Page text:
Written by more than 60 contributors who depict the remarkable transformation of the public management profession by computers, this book presents the historical, institutional, legal, organizational, functional, policy, and theoretical background that constitutes IT literacy for public service. The book describes the application of IT to training, budgeting, and policy simulation at the federal level, and to community planning, community telecommunications, and welfare at the state level. Providing a broad and timely overview of IT as it applies to the public sector the book collects critical knowledge and delivers insight into contemporary uses of IT in the public sphere.
The study discusses a wide selection of the variables shaping the foundations and fabric of culture, starting with the human capacities for symbol-making and using sign systems.
"Author continues his work on gay studies by questioning the makeup of the canon and the occlusion of the queering rhetoric. Includes essays on homoerotic writing by Chicano authors, lesbian desire in representations of Evita, feminine pornography in Latin America, and the crisis of masculinity in Argentine fiction. Very well researched; theoretically sound and provocative. Required reading in queer studies. See also HLAS 48:5657 and item #bi 97002052# by the same author"--Handbook of Latin American Studies, v. 58.
This report of the Transportation Research Board will be of interest to transit staff interested in implementing leadership development initiatives at their agencies. Current practices, major issues, trends, and innovations related to the use of corporate culture as the driver in hiring, developing, evaluating, and retaining a leadership team, within and outside the transit industry were documented for this synthesis. The report discusses the state of the practice in leadership recruitment, development, evaluation, and retention. It reports on innovative approaches to the problems faced in todays work environment in transit and other industries. This synthesis also covers the manner in which corporate culture affects the hiring, development, evaluation, and retention of the top management team.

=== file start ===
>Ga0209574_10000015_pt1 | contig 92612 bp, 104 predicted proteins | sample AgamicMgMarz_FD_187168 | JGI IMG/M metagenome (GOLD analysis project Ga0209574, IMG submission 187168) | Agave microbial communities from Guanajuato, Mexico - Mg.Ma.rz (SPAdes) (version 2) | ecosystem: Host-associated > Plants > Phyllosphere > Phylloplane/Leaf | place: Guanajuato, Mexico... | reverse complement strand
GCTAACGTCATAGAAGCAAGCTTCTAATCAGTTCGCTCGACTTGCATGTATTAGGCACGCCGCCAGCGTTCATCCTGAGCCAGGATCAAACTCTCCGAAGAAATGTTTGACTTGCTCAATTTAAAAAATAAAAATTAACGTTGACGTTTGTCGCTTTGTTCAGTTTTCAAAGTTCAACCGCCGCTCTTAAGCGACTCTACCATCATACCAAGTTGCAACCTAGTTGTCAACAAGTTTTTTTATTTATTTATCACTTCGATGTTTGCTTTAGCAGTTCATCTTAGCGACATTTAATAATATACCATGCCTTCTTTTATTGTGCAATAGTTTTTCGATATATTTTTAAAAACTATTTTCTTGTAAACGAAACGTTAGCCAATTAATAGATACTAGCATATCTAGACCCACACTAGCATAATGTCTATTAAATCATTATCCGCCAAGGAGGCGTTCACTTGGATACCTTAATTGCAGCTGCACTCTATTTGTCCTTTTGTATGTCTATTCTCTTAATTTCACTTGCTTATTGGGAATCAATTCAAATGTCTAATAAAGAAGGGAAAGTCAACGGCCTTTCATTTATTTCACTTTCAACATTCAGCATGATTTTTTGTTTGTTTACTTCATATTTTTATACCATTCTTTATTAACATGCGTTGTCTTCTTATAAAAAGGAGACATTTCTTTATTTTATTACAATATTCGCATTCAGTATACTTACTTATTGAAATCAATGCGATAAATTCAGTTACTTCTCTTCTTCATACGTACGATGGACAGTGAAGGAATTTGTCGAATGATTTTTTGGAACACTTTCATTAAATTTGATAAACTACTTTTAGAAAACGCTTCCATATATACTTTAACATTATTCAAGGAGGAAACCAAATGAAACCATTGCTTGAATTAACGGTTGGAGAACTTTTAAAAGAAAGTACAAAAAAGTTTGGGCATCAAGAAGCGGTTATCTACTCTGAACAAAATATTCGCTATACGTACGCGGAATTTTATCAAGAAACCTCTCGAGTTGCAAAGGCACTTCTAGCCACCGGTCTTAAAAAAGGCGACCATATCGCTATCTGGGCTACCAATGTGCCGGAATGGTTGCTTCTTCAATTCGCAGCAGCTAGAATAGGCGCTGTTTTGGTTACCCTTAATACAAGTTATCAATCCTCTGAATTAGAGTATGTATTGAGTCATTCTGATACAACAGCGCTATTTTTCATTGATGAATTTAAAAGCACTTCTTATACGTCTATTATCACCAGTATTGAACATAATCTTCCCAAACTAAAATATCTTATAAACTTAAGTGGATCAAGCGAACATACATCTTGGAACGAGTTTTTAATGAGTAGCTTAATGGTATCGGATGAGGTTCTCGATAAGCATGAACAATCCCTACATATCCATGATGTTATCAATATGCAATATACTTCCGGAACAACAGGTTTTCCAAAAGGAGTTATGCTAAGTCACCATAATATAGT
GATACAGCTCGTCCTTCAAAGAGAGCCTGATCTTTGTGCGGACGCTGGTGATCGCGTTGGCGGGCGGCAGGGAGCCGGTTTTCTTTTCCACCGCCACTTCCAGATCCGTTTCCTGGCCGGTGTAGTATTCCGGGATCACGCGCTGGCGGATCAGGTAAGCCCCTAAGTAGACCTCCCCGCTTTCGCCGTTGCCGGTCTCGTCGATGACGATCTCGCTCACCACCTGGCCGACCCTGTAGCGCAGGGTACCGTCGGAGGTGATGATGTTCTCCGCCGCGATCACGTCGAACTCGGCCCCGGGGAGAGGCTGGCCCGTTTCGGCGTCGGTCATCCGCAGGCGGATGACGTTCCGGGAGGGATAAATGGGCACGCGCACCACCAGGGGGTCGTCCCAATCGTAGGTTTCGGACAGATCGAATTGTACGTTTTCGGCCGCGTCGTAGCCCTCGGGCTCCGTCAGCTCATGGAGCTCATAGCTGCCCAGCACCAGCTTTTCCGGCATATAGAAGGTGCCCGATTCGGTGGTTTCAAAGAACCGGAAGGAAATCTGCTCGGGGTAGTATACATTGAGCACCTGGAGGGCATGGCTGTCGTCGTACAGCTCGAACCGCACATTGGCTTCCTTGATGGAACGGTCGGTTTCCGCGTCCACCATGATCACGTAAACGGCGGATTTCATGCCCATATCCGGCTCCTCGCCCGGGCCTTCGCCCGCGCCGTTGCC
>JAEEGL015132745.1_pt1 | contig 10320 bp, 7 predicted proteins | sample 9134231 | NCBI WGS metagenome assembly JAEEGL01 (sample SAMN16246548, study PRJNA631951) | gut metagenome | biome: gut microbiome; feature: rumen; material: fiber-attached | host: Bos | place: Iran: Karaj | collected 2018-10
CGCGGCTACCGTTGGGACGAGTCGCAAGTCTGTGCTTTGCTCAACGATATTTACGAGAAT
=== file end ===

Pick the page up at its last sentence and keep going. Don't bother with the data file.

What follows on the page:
Examines the history of the Fante people of southern Ghana during the transatlantic slave trade, 1700 to 1807.
Transcendent Individual argues for a reappraisal of the place of the individual in anthropolgical theory and ethnographic writing. A wealth of voices illustrate and inform the text, showing ways in which individuals creatively 'write', narrate and animate cultural and social life. This is an anthropology imbued with a liberal morality which is willing to make value judgements over and against culture in favour of individuality. Rapport draws widely on ethnographic and theoretic materials bringing into the debate a range of voices, among them Nietzsche, Wilde, George Steiner, Richard Rorty, John Berger and Anthony Cohen. In doing so he approaches individuality in terms of a range of issues: biological integrity, consciousness, agency, democracy, discourse, globalism, knowledge and play.
This book and associated collection of visual data and sociological observations examine how the Hong Kong Special Administrative Region (SAR) has been visually re-imagined, transformed, and utilized by its subalterns in the post-Handover period to reproduce their aspirations and demands for greater democracy and social justice while simultaneously contesting the hegemonic pressure exerted by China under the “One Country, Two Systems” ideology. It provides a rich visual description and narrative of how Hong Kong’s many repressed social and political actors have struggled to make their voices heard under its competitive authoritarian political system. The book addresses the growing scholarly interest in the visual analysis of global protests and social movements as salient sources of sociological data and on the creation of meaning. By innovatively tackling the visual culture and visuality of subaltern resistance in Hong Kong it contributes to our understanding of contentious SAR-China politics and the New Social Movement, and will be of great interest to Hong Kong, resistance, social movement, and visual studies scholars.